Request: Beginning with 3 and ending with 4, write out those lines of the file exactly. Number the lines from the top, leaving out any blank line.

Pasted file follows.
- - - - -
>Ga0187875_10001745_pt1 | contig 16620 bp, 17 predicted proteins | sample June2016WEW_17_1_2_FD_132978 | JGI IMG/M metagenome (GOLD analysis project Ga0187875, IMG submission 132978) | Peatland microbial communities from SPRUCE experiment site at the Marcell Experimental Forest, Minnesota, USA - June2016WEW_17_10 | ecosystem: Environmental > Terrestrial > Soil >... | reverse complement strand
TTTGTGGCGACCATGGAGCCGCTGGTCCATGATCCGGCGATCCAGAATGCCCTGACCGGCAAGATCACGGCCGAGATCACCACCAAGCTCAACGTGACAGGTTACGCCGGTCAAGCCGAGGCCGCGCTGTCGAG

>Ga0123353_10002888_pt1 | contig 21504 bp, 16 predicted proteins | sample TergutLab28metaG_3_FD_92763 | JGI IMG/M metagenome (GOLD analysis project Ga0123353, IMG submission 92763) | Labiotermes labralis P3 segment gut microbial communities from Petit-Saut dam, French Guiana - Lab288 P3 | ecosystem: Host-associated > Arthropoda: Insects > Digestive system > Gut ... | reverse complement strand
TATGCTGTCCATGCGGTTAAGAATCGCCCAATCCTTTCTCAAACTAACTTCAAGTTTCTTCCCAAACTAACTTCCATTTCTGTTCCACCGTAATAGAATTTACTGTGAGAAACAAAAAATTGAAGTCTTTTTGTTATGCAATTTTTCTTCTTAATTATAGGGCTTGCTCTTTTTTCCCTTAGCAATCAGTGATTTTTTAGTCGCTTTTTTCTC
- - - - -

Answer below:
>Ga0123353_10002888_pt1 | contig 21504 bp, 16 predicted proteins | sample TergutLab28metaG_3_FD_92763 | JGI IMG/M metagenome (GOLD analysis project Ga0123353, IMG submission 92763) | Labiotermes labralis P3 segment gut microbial communities from Petit-Saut dam, French Guiana - Lab288 P3 | ecosystem: Host-associated > Arthropoda: Insects > Digestive system > Gut ... | reverse complement strand
TATGCTGTCCATGCGGTTAAGAATCGCCCAATCCTTTCTCAAACTAACTTCAAGTTTCTTCCCAAACTAACTTCCATTTCTGTTCCACCGTAATAGAATTTACTGTGAGAAACAAAAAATTGAAGTCTTTTTGTTATGCAATTTTTCTTCTTAATTATAGGGCTTGCTCTTTTTTCCCTTAGCAATCAGTGATTTTTTAGTCGCTTTTTTCTC